Organizing Wins CA Test Delay

K-12 Testing

On July 9, hundreds of students, parents, and teachers from across California converged on the State Board of Education to expose school inequality and demand a delay to the state’s high school exit exam. We marched in the Sacramento heat; spoke to reporter after reporter; met with legislators; and celebrated with the “Summer Jam,” which featured spoken word and political hip-hop. We filled the Board’s meeting room, lined up to speak for over an hour of testimony, and compelled Board members to answer us directly and address our concerns. And we won a two-year delay of the California High School Exit Exam (CAHSEE).


Our mobilization – the “Summer Jam to Stop the Exit Scam” – was a joyful day of action that expressed the power and unity built during two years of hard organizing. At the national level, this victory in California echoes and, we hope, amplifies other work across the country for racial justice in education. The Campaign for Quality Education, coordinated by Californians for Justice, works for a long-term vision of quality schools as well as addressing the immediate challenge of the Exit Exam. CFJ and allies – such as Coalition for Educational Justice, Youth Organizing Communities, Public Advocates, CalCARE, Disability Rights Advocates, and many others – have worked for equitable school funding, working school bathrooms, access to college prep, fair discipline practices, and more. We’ve talked not just about disparities in Exit Exam scores, but about learning conditions in schools serving students of color, low-income students, and English Learner students. These conditions include not nearly enough teachers or textbooks, overcrowding, rats and cockroaches. We’ve researched problems in local schools, held rallies around the state, and gotten media attention by showing the bad news.


The good news is that on July 9, the State Board finally listened. Just a year earlier, the Board treated us with disdain, trying to bar participants from a meeting and barely responding to testimony. This summer we packed their space with over 50 students and parents wearing red t-shirts – leaving test company representatives wearing suits to stand outside. Over 300 more of us chanted loudly as we marched past the meeting’s windows.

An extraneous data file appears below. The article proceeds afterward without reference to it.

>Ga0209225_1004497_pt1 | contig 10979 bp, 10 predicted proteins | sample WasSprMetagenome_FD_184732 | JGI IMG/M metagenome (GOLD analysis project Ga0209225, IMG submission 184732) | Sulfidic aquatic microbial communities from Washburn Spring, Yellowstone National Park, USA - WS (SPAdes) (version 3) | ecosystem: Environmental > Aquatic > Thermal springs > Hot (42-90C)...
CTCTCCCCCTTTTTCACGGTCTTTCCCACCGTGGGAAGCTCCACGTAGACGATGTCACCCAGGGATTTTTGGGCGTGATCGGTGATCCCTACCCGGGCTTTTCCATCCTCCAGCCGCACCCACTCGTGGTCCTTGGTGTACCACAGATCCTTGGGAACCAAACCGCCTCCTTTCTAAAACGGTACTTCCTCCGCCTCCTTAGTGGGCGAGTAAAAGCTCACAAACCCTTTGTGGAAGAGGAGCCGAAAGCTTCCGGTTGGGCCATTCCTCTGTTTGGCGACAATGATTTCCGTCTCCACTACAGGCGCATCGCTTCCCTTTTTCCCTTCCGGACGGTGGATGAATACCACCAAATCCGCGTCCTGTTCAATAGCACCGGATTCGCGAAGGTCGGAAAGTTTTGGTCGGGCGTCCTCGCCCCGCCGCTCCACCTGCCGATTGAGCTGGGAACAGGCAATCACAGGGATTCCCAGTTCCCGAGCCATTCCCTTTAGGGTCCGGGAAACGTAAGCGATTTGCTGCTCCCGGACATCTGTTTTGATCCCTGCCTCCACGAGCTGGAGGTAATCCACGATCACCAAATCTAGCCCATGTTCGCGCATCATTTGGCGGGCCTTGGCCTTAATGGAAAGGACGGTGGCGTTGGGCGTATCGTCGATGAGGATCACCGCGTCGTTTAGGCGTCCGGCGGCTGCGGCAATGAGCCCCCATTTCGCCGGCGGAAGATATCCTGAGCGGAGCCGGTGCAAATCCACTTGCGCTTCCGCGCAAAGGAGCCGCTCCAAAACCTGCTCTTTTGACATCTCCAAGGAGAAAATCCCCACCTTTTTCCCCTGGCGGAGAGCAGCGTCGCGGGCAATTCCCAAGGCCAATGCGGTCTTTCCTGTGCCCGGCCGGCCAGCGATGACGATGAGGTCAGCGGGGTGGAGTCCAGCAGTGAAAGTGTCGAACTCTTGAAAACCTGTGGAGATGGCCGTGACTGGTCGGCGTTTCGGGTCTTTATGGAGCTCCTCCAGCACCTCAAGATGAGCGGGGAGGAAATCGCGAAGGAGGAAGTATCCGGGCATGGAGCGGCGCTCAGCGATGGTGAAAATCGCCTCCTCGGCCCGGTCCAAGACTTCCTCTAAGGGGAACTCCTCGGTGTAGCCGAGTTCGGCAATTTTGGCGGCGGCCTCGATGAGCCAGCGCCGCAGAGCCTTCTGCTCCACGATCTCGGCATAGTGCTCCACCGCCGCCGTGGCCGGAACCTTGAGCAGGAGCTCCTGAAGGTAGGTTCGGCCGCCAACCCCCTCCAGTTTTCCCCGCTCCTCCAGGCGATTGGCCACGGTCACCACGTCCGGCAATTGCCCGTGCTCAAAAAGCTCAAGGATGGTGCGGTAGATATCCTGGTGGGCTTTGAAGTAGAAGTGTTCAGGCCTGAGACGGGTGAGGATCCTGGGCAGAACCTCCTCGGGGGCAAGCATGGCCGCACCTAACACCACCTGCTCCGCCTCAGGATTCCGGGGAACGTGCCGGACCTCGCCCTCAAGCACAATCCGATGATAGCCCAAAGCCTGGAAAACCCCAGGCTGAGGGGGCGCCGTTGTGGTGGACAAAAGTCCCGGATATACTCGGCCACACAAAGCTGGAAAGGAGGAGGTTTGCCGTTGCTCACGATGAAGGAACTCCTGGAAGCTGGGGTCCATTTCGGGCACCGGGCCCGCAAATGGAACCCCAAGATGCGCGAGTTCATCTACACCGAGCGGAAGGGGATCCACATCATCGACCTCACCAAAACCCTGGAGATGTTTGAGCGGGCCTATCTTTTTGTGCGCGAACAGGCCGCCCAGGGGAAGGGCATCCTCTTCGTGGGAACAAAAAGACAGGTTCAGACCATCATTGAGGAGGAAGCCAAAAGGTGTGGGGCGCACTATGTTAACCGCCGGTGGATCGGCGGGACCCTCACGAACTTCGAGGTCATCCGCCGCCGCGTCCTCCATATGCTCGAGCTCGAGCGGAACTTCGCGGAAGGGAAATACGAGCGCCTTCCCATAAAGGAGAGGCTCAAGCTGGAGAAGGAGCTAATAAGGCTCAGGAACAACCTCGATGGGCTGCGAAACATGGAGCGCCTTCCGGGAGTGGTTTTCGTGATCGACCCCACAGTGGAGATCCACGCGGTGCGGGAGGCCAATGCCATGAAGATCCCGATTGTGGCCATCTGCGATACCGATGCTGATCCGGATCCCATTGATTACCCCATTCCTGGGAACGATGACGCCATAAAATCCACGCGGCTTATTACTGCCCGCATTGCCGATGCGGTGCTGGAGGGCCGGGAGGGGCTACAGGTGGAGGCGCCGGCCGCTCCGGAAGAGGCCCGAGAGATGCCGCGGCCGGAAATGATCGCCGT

Inside the meeting, two dozen students, parents, teachers, and supporters testified about how the Exit Exam worsens serious inadequacies in their schools. Long Beach student Samantha Knox asked, “Do you really think we don’t take our education seriously?” We demanded that the Board delay the test until all students have a real opportunity to learn and alternative assessments are valid for a diploma. This time, Board members felt compelled to respond directly to speakers, agreeing that students do not, in fact, receive an equal opportunity to learn.


There’s much more to be done. We didn’t win the day’s more ambitious goal: a delay longer than two years. But we cheered and applauded when four of the Board members repeated our slogan that “two years is not enough.” These four – notably, all the adult members of color, three of whom are educators – supported Board member Luis Rodriguez’ motion to amend the delay to three years. Though the motion failed 4-5, the final vote for a two-year delay was unanimous.


We’ve come a long way from students and parents being ignored, and we’ve won one serious battle. We’ll keep fighting for quality education. As we chanted in the day’s closing rally, “We’ll be back!”


For more about CFJ and the Campaign for Quality Education, and to download our “First Things First” report, go to